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UPDATE 1-Vertex/CRISPR's gene editing therapy cost effective at $1.9 million - pricing review group

(Adds bluebird bio's reference in the analysis, adds name of Vertex and CRISPR Therapeutics' therapy)

April 12 (Reuters) - Vertex Pharmaceuticals Inc and CRISPR Therapeutics AG's one-dose gene editing therapy for sickle cell disease would be cost effective if priced at up to $1.9 million, an influential U.S. drug pricing group said on Wednesday.

The two companies are hoping to get approval for the world's first therapy based on Nobel prize-winning CRISPR technology, for two types of blood disorders - sickle cell disease (SCD) and transfusion-dependent beta thalassemia.

They expect to potentially cure SCD through a single dose of the therapy, exa-cel. SCD is a genetic disorder that causes strokes, organ damage, severe pain and early death and affects roughly 100,000 people in the United States.

In its draft report, the Institute for Clinical and Economic Review (ICER) said a price range between $1.2 million and $1.7 million annually would meet some commonly used thresholds for cost effectiveness, in the health care system perspective.

The analysis also refers to bluebird bio Inc's sickle cell experimental gene therapy lovo-cel.

ICER is not a government agency and has no say on the drug prices that manufacturers set, but many large health insurers take its reports into account when they negotiate prices with drug manufacturers and determine patient access.

Taking into account broader societal benefits of curing the disease, ICER said a price range between $1.3 million and $1.9 million would be cost effective.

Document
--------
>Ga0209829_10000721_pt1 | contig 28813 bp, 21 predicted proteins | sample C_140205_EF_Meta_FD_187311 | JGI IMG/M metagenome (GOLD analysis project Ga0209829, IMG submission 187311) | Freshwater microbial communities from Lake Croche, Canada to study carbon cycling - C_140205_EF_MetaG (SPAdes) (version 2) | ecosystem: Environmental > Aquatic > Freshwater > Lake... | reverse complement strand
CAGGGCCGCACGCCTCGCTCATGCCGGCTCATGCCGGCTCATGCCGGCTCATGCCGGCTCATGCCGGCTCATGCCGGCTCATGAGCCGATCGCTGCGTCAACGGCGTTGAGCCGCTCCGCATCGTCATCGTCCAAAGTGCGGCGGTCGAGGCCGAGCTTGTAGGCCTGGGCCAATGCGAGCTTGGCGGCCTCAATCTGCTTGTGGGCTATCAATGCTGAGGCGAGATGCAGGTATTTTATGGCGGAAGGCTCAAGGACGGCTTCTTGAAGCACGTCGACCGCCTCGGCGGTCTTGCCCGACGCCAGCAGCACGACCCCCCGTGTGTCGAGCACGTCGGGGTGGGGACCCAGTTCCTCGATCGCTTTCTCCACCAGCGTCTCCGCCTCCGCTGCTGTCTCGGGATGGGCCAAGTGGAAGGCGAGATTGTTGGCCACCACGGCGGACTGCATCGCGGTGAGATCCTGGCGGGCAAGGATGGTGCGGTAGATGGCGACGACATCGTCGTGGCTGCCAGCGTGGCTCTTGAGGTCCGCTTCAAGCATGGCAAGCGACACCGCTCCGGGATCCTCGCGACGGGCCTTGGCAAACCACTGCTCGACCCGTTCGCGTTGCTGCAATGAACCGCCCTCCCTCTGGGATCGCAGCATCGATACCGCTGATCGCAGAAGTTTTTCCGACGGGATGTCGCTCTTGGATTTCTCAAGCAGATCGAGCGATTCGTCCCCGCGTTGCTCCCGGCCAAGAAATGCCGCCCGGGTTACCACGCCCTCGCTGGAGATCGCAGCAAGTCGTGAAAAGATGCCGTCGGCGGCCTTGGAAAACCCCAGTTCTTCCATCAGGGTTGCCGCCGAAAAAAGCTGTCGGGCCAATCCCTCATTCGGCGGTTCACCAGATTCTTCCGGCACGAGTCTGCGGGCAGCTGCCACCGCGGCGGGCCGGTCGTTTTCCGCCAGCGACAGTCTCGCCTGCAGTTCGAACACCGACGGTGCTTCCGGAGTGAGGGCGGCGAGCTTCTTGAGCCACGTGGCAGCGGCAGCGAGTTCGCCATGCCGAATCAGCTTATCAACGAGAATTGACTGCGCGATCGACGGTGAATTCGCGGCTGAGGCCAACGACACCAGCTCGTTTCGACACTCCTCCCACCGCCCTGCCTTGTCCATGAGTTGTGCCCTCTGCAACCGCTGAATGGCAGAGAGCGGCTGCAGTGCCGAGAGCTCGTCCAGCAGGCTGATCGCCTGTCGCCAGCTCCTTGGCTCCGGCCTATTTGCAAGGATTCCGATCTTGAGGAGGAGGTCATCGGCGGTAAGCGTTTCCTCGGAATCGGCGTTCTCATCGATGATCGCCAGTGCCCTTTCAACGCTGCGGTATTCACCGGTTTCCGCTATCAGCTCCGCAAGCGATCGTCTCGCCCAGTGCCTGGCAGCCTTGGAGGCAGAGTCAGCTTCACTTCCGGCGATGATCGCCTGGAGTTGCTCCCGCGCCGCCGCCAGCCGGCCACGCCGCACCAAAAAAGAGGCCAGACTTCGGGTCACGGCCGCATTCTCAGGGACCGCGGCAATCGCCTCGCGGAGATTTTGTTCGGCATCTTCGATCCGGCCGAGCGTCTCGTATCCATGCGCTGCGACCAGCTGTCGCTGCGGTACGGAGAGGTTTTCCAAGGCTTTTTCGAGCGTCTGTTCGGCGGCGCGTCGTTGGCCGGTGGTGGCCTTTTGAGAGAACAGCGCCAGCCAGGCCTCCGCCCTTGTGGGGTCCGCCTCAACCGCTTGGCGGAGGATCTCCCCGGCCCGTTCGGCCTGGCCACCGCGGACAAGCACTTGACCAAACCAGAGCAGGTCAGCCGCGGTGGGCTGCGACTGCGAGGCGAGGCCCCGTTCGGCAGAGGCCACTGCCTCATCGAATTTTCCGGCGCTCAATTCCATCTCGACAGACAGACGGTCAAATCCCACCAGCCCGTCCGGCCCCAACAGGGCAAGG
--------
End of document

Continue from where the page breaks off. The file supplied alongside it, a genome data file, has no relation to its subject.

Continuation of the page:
Gene therapies have been pricey and their list prices have crossed the million-dollar mark in recent years.

Last year, Australian drugmaker CSL Ltd set the list price of its gene therapy for blood disorder hemophilia B at a record $3.5 million, while bluebird bio priced its gene therapy for beta thalassemia at $2.8 million.

More than half a dozen companies are developing cutting edge gene therapies for sickle cell disease after ignoring it for decades, despite calls from patient advocates to do more.

SCD occurs among about 1 out of every 365 Black or African-American births, according to the U.S. Centers for Disease Control and Prevention estimates.

Novartis AG, Sangamo Therapeutics and CRISPR Therapeutics and Vertex Pharmaceuticals are some of the drugmakers working on a gene therapy for SCD.

(Reporting by Manas Mishra, Raghav Mahobe and Sriparna Roy in Bengaluru; Editing by Shinjini Ganguli, Sonali Paul and Krishna Chandra Eluri)